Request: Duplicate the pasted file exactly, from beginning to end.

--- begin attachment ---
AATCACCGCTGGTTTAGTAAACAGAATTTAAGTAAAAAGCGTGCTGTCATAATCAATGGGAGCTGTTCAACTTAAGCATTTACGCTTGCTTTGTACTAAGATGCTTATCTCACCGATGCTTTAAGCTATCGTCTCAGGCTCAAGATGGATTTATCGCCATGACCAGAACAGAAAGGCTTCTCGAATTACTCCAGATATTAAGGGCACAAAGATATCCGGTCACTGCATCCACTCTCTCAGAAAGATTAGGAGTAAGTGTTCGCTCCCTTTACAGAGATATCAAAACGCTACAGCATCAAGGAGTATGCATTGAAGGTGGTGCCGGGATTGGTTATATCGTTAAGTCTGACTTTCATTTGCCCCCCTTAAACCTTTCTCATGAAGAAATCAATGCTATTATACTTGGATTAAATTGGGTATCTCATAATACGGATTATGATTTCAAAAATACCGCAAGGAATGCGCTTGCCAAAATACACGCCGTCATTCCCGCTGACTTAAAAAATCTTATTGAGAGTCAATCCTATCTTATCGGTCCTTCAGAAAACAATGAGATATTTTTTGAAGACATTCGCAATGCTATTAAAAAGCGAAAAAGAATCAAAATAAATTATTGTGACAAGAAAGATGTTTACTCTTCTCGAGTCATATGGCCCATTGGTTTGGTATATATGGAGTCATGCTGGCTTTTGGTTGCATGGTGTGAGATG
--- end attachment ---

AATCACCGCTGGTTTAGTAAACAGAATTTAAGTAAAAAGCGTGCTGTCATAATCAATGGGAGCTGTTCAACTTAAGCATTTACGCTTGCTTTGTACTAAGATGCTTATCTCACCGATGCTTTAAGCTATCGTCTCAGGCTCAAGATGGATTTATCGCCATGACCAGAACAGAAAGGCTTCTCGAATTACTCCAGATATTAAGGGCACAAAGATATCCGGTCACTGCATCCACTCTCTCAGAAAGATTAGGAGTAAGTGTTCGCTCCCTTTACAGAGATATCAAAACGCTACAGCATCAAGGAGTATGCATTGAAGGTGGTGCCGGGATTGGTTATATCGTTAAGTCTGACTTTCATTTGCCCCCCTTAAACCTTTCTCATGAAGAAATCAATGCTATTATACTTGGATTAAATTGGGTATCTCATAATACGGATTATGATTTCAAAAATACCGCAAGGAATGCGCTTGCCAAAATACACGCCGTCATTCCCGCTGACTTAAAAAATCTTATTGAGAGTCAATCCTATCTTATCGGTCCTTCAGAAAACAATGAGATATTTTTTGAAGACATTCGCAATGCTATTAAAAAGCGAAAAAGAATCAAAATAAATTATTGTGACAAGAAAGATGTTTACTCTTCTCGAGTCATATGGCCCATTGGTTTGGTATATATGGAGTCATGCTGGCTTTTGGTTGCATGGTGTGAGATG